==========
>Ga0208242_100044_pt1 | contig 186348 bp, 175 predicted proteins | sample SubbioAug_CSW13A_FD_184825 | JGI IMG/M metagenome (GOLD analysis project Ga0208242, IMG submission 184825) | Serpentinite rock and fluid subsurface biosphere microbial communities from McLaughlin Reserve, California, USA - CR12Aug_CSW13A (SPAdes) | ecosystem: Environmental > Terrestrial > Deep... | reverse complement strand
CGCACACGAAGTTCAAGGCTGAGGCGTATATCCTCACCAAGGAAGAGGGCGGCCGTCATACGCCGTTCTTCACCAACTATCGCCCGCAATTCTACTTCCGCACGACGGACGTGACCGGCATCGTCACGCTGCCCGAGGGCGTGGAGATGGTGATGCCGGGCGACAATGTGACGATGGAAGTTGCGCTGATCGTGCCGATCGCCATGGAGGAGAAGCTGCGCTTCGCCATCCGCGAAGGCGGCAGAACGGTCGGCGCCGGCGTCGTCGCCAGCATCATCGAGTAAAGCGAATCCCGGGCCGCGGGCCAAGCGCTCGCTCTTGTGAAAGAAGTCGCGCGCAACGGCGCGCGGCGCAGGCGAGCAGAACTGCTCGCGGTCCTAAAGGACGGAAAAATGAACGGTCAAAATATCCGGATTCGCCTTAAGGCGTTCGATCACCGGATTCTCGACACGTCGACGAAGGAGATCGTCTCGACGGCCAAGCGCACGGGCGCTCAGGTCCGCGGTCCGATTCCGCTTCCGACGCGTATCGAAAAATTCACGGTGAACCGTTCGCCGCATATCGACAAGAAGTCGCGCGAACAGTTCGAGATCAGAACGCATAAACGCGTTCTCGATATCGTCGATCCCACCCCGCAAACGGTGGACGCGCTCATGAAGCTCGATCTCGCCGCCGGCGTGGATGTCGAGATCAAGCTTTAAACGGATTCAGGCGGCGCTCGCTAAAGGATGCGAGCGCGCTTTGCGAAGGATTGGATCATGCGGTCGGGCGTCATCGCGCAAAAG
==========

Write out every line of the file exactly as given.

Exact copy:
>Ga0208242_100044_pt1 | contig 186348 bp, 175 predicted proteins | sample SubbioAug_CSW13A_FD_184825 | JGI IMG/M metagenome (GOLD analysis project Ga0208242, IMG submission 184825) | Serpentinite rock and fluid subsurface biosphere microbial communities from McLaughlin Reserve, California, USA - CR12Aug_CSW13A (SPAdes) | ecosystem: Environmental > Terrestrial > Deep... | reverse complement strand
CGCACACGAAGTTCAAGGCTGAGGCGTATATCCTCACCAAGGAAGAGGGCGGCCGTCATACGCCGTTCTTCACCAACTATCGCCCGCAATTCTACTTCCGCACGACGGACGTGACCGGCATCGTCACGCTGCCCGAGGGCGTGGAGATGGTGATGCCGGGCGACAATGTGACGATGGAAGTTGCGCTGATCGTGCCGATCGCCATGGAGGAGAAGCTGCGCTTCGCCATCCGCGAAGGCGGCAGAACGGTCGGCGCCGGCGTCGTCGCCAGCATCATCGAGTAAAGCGAATCCCGGGCCGCGGGCCAAGCGCTCGCTCTTGTGAAAGAAGTCGCGCGCAACGGCGCGCGGCGCAGGCGAGCAGAACTGCTCGCGGTCCTAAAGGACGGAAAAATGAACGGTCAAAATATCCGGATTCGCCTTAAGGCGTTCGATCACCGGATTCTCGACACGTCGACGAAGGAGATCGTCTCGACGGCCAAGCGCACGGGCGCTCAGGTCCGCGGTCCGATTCCGCTTCCGACGCGTATCGAAAAATTCACGGTGAACCGTTCGCCGCATATCGACAAGAAGTCGCGCGAACAGTTCGAGATCAGAACGCATAAACGCGTTCTCGATATCGTCGATCCCACCCCGCAAACGGTGGACGCGCTCATGAAGCTCGATCTCGCCGCCGGCGTGGATGTCGAGATCAAGCTTTAAACGGATTCAGGCGGCGCTCGCTAAAGGATGCGAGCGCGCTTTGCGAAGGATTGGATCATGCGGTCGGGCGTCATCGCGCAAAAG